A couple of days ago I was asked why I dedicate so many hours to coaching youth sports when my children are all young adults and no longer play? I thought a history lesson was in order for my readers as well the listeners of my radio show.
The year was 1975. Gerald Ford was President and the Watergate conspirators were sentenced to prison. Saturday Night Live made its television premiere and the VCR was developed in Japan. The Pittsburgh Steelers won the Super Bowl and my beloved Red Sox lost the World Series to the Cincinnati Reds. I was 15 years old and I began my coaching career. My first venture into coaching certainly was not as impactful as the VCR or the birth of Tiger Woods. Yet in some small way, I hope it was and continues to be impactful on the lives of the players I’ve coached.
I began coaching due to my passion for sports and, frankly, to make some cash. The program I worked in paid coaches at summer baseball camps and I gobbled up as many hours as possible. I remember the names of the kids who were on my first team and occasionally talk with them. If coaching my first team wasn’t enough pressure, I had the sons of two Rochester Red Wing players, the son of a champion Section V and New York State basketball coach and the son of what was then Rochester’s professional softball team, the Zeniths. Because I did clinics in the morning, we had games in the afternoon and that meant that the families of these kids were at each game. What did I get myself into?
What occurred to me very early on was that I could and would learn strategy but the harder part was developing my style and ways to teach life lessons through sports. Blessed by really good coaches as a player, one in particular, I called upon everything I had been taught and I coached from the heart and not the scorebook. Aside from the years I took off from coaching due to career or becoming a new parent, coaching has always been a part of who I am.
I like to win, make no mistake about it. I like to have league and district championships associated with my name as much as the next guy, but as I tell my players, 30 years from now no one will remember the scores and the trophies will be in the basement. What lasts is the teamwork, the sense of belonging and the life lessons learned on the field, court or ice. Coaching is a privilege and honor. By teaching respect for the game you are teaching lessons that may impact a child today or later when they are an adult.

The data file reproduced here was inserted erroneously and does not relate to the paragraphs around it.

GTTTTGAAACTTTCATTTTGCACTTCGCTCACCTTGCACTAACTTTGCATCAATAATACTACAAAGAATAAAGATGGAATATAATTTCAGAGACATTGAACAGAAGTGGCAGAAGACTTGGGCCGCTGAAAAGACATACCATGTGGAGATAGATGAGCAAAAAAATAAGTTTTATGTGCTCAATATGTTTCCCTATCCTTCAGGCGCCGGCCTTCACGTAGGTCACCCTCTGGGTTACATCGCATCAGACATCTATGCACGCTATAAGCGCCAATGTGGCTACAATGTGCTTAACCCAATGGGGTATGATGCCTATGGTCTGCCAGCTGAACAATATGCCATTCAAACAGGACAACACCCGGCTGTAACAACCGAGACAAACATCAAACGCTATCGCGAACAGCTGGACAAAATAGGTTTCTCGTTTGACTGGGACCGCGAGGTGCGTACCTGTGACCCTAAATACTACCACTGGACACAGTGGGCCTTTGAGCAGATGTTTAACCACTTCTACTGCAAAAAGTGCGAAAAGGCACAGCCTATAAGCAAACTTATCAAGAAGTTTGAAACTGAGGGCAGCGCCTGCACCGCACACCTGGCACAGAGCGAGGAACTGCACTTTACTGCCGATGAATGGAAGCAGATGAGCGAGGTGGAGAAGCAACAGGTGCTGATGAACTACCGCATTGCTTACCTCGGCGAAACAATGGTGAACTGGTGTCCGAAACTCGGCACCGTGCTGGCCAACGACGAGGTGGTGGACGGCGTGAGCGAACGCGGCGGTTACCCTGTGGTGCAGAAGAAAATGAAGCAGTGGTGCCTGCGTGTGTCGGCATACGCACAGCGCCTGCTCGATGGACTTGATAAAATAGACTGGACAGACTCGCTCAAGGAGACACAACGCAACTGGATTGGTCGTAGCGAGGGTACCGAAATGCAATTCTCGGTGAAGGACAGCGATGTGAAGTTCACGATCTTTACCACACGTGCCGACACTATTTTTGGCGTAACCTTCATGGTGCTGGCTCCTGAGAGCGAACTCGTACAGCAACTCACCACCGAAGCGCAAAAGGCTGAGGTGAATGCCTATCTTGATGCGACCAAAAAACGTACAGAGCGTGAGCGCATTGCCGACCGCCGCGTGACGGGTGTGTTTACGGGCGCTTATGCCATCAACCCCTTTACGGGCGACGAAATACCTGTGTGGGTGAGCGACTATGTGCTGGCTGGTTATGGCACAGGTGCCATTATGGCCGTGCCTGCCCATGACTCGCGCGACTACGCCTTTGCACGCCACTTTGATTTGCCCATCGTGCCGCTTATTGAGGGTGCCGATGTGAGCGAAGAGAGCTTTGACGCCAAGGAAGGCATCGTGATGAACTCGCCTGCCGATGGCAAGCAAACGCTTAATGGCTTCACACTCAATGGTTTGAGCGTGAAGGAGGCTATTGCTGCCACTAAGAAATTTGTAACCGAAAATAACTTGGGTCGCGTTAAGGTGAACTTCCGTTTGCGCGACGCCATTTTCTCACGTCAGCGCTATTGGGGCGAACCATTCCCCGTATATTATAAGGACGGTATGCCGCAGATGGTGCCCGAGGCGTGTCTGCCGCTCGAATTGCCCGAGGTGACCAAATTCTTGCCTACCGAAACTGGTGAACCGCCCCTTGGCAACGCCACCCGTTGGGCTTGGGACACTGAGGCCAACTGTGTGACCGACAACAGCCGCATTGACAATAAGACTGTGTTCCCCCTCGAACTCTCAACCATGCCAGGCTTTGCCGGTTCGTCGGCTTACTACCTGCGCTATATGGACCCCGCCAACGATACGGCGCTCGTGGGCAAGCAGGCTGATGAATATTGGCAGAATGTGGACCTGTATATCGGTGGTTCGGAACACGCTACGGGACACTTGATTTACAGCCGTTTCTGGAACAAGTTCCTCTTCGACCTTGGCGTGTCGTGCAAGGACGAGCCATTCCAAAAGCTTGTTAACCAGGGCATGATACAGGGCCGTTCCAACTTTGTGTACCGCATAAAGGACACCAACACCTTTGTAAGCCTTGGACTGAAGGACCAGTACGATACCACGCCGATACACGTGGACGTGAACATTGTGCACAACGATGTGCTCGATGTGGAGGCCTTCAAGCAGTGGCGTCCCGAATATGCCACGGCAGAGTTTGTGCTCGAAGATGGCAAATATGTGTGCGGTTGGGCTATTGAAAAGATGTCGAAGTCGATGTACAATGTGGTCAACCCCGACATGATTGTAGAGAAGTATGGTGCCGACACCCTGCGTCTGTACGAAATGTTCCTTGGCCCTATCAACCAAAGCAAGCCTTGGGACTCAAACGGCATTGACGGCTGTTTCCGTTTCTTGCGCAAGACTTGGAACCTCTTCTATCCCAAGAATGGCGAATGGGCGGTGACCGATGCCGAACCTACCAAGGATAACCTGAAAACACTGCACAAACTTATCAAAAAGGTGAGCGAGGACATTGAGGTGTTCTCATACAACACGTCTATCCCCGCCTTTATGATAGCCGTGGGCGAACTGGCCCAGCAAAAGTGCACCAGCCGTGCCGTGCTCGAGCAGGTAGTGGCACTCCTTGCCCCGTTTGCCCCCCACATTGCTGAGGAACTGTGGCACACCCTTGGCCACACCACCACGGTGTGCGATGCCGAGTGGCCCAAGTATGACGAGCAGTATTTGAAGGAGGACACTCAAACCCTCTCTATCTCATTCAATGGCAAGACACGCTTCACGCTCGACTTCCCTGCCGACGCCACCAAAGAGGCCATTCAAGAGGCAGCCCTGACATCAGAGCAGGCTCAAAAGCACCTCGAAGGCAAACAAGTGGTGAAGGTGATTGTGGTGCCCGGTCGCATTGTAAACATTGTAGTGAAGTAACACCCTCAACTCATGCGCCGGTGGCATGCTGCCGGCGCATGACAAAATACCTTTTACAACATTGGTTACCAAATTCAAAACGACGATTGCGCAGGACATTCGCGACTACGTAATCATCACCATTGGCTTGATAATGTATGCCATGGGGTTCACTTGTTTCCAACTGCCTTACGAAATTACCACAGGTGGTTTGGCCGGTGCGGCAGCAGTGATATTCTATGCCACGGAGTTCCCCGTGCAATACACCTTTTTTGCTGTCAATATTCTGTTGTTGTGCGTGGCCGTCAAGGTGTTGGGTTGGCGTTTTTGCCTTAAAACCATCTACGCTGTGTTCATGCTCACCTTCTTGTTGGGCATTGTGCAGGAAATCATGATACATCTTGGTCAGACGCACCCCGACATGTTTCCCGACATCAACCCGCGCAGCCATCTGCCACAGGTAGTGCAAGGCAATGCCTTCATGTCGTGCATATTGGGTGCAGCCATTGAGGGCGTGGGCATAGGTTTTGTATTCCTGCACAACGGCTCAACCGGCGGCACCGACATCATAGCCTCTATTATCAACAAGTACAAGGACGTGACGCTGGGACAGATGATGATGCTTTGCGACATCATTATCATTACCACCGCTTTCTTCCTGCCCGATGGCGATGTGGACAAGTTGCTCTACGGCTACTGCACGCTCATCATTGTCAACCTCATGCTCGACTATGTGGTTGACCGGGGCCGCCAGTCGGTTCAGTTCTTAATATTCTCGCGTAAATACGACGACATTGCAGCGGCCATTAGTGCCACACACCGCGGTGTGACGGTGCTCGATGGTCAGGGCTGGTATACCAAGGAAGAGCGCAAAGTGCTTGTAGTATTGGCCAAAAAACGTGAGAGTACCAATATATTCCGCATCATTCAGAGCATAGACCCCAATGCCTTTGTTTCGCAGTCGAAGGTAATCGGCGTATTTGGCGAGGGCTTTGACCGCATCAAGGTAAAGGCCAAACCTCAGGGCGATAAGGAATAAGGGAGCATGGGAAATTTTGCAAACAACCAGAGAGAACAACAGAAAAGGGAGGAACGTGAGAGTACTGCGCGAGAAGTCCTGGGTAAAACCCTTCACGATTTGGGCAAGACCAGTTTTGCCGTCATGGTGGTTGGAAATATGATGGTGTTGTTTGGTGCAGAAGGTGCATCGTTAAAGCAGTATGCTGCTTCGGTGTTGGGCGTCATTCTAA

There is no greater feeling than when an adult with children of their own still calls you coach, comes up and says thanks or sends an email saying they are coaching now, too. I see many of my former players to this day as high school or college athletes, as parents and as business professionals. I never have, nor would claim to be a role model, but the pride I take in seeing them grow as human beings, staying in touch or saying “hello” at the grocery store is something special and rewarding if not humbling in relation to feeling old.
As a mentor of mine who continues to coach into his 70s says, you “get way more out of it than you can possibly put into it.”
Greg Kamp is a 23-year veteran of youth sports as a coach and administrator and is currently the President of Penfield Little League and sits on the board at the District level. He is the host of Youth Sports Now, a weekly radio show on WYSL-AM/FM and also runs Strategy First, his own public relations and marketing business. Contact him at youthsportsradio@rochester.rr.com.